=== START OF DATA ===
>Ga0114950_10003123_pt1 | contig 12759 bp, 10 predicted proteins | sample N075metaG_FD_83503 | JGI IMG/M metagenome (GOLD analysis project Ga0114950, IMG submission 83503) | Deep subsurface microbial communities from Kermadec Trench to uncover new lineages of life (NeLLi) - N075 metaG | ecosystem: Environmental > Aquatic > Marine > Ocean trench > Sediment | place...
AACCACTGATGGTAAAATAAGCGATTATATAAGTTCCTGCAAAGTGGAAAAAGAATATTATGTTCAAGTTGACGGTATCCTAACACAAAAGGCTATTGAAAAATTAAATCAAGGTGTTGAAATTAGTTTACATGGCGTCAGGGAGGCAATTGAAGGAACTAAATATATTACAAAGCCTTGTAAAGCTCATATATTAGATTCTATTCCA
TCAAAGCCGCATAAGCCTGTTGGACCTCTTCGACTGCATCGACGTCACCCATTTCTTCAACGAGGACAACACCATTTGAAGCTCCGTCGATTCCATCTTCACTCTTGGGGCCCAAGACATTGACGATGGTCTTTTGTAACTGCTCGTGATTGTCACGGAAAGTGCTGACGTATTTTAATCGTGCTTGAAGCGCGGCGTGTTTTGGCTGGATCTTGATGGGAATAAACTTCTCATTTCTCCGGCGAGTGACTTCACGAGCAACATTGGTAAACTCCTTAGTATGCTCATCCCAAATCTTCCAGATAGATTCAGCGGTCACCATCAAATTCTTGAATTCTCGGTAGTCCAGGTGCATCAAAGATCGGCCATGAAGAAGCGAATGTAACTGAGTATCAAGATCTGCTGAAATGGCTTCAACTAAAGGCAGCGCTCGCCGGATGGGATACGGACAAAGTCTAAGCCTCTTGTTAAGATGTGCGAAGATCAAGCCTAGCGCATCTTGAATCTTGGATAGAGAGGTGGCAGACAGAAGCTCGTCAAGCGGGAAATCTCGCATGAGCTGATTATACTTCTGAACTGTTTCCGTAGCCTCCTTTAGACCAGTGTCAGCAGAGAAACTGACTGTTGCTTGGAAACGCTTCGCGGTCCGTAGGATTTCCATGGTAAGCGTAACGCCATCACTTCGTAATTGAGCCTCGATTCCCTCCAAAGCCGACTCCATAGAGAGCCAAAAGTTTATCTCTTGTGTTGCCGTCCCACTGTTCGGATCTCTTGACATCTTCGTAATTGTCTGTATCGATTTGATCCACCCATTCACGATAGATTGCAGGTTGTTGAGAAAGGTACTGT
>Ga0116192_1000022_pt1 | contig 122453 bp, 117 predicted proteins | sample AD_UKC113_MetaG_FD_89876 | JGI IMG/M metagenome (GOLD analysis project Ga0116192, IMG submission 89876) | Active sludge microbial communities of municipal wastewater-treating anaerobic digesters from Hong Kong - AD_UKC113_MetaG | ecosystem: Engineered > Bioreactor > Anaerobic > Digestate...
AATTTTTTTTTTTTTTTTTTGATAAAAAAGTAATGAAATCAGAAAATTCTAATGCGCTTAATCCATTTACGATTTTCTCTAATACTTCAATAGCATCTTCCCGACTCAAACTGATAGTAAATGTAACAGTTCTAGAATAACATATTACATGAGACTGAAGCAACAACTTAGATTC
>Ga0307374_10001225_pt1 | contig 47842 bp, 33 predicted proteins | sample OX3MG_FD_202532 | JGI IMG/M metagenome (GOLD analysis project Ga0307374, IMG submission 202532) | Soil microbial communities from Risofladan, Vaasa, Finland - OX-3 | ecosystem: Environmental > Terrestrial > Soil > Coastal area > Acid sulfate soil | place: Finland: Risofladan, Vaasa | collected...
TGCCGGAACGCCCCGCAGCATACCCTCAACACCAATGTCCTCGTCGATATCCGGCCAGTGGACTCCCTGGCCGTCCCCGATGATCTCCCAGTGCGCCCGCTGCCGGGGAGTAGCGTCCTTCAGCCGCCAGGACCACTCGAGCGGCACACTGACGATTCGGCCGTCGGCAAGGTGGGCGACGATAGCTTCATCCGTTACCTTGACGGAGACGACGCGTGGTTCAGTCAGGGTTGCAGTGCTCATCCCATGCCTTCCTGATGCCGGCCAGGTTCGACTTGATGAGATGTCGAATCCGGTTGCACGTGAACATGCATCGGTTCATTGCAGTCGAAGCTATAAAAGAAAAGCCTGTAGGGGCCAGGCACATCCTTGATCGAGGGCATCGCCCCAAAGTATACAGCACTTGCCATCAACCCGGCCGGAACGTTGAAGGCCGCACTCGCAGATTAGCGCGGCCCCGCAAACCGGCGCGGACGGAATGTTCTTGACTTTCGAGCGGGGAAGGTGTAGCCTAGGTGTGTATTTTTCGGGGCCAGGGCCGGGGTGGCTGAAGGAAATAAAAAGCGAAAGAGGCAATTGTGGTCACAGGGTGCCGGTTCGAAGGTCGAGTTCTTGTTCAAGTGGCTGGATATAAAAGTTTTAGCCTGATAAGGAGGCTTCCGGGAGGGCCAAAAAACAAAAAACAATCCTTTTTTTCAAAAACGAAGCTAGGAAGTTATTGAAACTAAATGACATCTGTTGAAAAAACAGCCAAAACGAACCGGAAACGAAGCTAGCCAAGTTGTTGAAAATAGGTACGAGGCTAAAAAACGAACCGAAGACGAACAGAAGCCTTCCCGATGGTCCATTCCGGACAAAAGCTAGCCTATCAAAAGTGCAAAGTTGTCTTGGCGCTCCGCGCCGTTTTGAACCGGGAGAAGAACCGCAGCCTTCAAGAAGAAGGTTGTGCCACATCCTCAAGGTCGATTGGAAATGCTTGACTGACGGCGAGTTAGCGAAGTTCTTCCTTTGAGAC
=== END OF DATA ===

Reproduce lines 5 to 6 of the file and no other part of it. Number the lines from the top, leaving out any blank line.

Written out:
AATTTTTTTTTTTTTTTTTTGATAAAAAAGTAATGAAATCAGAAAATTCTAATGCGCTTAATCCATTTACGATTTTCTCTAATACTTCAATAGCATCTTCCCGACTCAAACTGATAGTAAATGTAACAGTTCTAGAATAACATATTACATGAGACTGAAGCAACAACTTAGATTC
>Ga0307374_10001225_pt1 | contig 47842 bp, 33 predicted proteins | sample OX3MG_FD_202532 | JGI IMG/M metagenome (GOLD analysis project Ga0307374, IMG submission 202532) | Soil microbial communities from Risofladan, Vaasa, Finland - OX-3 | ecosystem: Environmental > Terrestrial > Soil > Coastal area > Acid sulfate soil | place: Finland: Risofladan, Vaasa | collected...